A farewell to checks

Predicting the demise of checks isn’t new. But when banks abandon them, it’s a whole new ball game.

“It’s kinda like a debit card …”

The advent of debit cards predates my own advent, but I am familiar with the way bankers explained them to my parents’ generation: It’s the same as writing a check, just faster and easier.

But could it be that debit cards and checks have switched places in terms of ubiquity? I found it not just amusing but telling that, in her recent InvestorJunkie post, Kara Perez used debit cards to explain checks. “Personal checks act in the same way a debit card does,” she wrote, “only on a much slower time frame.”

The very need to define checks to a rising generation indicates a sharp decline in their use. Indeed, evidence of a checkless future is popping up everywhere. By the end of this year, UnitedHealthcare will have phased out sending payments by paper check. The Social Security Administration did away with sending checks in 2013, replacing them with electronic payments and prepaid debit cards. The incidence of stores that refuse checks is rising to the point that First Quarter Finance deemed it needful to publish a list of retail establishments that still accept them.

None of that is good news for checks. But it’s a whole new ball game when banks start giving up on checks. Which is exactly what’s taking place in South Africa right now. According to Finextra,

The humble paper cheque may be on the verge of extinction in South Africa, as banks begin moves to phase out the age-old method of exchange in favour of cards and digital payment mechanisms. Major banks Nedbank, FNB and Absa have already announced plans to discontinue the use of outdated cheque payments beginning in January of next year.

Checkless versus cashless

While the meteoric rise of digital payments led many to predict the demise of cash and checks alike, it’s easier for a society to go checkless than cashless. It turns out that going cashless is not without complications.

In 2018, CNBC reported that Amazon planned to open 3000 cashierless, cashless, cardless Amazon Go stores by 2021. But here we are, with 2021 about 10 weeks away, and there are exactly 27 Amazon Go stores. Either Amazon is planning a building spree the likes of which has never been seen, or things have changed since 2018. Moreover, Amazon Go stores began accepting cash in 2019.

The change wasn’t driven by the market but by the regulatory environment. An increasing number of local governments find that cashless stores discriminate against the unbanked, a number the U.S. Federal Reserve estimates puts at about 55 million Americans. Hunton Retail Law Resource reported in June:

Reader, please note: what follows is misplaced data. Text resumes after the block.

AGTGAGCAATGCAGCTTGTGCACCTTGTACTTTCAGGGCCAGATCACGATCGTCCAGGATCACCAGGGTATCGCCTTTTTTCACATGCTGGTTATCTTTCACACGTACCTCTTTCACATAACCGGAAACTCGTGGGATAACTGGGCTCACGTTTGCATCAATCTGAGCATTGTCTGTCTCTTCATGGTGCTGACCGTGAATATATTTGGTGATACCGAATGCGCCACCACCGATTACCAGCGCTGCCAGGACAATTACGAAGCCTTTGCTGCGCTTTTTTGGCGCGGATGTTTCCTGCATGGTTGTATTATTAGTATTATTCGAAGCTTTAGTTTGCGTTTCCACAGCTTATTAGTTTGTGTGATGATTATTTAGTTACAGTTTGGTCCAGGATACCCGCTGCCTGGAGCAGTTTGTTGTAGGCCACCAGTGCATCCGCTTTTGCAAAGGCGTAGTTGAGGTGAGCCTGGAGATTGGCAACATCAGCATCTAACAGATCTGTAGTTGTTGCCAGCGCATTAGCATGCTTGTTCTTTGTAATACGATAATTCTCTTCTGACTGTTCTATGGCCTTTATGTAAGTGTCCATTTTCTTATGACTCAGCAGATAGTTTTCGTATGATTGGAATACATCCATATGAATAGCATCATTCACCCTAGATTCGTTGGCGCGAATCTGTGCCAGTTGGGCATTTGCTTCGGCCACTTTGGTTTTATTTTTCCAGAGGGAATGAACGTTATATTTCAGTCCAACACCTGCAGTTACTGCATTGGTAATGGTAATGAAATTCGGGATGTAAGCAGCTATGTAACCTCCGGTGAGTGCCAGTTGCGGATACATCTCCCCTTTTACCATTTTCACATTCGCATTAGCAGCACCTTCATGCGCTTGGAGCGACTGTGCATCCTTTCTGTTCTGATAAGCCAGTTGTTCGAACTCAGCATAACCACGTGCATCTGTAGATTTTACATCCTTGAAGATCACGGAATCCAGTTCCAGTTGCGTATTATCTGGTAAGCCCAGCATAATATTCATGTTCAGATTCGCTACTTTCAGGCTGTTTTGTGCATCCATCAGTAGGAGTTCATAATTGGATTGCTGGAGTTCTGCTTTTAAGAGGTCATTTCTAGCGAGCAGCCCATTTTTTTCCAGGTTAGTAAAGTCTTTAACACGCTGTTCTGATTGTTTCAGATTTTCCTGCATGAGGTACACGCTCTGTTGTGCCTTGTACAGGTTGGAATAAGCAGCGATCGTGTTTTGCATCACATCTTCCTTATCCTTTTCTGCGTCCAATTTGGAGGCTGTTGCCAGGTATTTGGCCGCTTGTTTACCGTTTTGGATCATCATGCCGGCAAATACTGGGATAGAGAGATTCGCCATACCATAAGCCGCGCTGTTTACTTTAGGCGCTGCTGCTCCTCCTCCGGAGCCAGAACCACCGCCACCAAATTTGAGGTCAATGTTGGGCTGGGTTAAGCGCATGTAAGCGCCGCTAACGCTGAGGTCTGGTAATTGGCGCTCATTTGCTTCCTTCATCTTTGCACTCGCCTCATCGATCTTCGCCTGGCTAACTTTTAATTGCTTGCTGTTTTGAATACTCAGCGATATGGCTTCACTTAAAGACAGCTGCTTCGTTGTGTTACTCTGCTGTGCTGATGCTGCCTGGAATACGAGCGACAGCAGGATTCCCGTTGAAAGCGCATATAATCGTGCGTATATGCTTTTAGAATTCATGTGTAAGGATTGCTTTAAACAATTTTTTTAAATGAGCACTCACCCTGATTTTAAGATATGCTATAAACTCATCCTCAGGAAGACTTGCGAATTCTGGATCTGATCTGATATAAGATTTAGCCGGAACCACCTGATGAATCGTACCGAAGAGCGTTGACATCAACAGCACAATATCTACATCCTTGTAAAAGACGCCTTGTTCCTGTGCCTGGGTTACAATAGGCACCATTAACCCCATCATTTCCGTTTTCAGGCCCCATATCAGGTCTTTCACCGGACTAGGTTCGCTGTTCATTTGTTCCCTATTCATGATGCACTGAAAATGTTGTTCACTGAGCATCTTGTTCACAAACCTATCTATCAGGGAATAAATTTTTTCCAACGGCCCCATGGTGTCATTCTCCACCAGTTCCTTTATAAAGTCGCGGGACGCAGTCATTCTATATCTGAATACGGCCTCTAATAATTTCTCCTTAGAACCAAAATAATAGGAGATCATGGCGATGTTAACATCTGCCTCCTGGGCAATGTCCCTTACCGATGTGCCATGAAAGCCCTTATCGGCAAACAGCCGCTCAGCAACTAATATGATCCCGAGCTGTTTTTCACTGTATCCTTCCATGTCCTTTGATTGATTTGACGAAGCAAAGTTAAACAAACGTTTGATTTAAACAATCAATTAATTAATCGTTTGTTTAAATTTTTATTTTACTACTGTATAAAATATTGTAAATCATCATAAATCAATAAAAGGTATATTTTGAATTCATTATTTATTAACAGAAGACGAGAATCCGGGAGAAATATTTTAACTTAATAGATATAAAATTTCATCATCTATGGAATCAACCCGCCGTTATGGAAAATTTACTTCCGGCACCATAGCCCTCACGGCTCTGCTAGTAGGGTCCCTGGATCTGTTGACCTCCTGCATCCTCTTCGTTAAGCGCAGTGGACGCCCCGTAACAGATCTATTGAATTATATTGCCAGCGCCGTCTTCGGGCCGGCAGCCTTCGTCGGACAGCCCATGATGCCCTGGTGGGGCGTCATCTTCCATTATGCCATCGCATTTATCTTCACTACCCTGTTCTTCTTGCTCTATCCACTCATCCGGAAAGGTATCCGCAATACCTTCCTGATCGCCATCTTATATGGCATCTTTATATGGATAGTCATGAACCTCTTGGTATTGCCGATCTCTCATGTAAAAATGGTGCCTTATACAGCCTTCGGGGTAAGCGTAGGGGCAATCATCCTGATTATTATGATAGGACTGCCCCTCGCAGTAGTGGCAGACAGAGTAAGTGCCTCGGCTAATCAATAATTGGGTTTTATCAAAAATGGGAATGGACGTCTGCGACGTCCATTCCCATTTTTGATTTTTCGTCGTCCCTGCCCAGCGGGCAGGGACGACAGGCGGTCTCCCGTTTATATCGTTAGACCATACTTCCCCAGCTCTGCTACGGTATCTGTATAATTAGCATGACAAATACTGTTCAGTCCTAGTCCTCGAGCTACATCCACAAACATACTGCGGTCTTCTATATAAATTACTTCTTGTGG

… at least 21 cities and states have adopted or are considering cashless retail bans. Massachusetts, Rhode Island, and New Jersey have already enacted bans, and at least 10 states may be poised to follow. Berkeley, Philadelphia, and San Francisco also prohibit retailers from refusing cash; New York City’s ban takes effect on November 21, 2020. At least four other major cities are considering bans of their own.

Seeing a bit of writing on the cashless wall, wise retailers are choosing not to rush cashlessness. For now.

But checks are another matter.

While not accepting cash is increasingly off-limits, not accepting checks is still fair game. That’s because, unlike the unbanked, whose only means of payment is cash, checking account holders have other options such as plastics, online bill pay, smartphone payment apps like Zelle, and—if it must come to that—even cash. So while cash does not appear to be headed out anytime soon, checks’ days may be numbered.

A trend away from checks should take no one by surprise. Check printing companies are certainly preparing for it. Although they still argue the continued viability of their flagship product, many like Harland-Clarke and Deluxe have diversified into other, non-obsolescent offerings.

Meanwhile, I can’t remember the last time I wrote a check. How about you?

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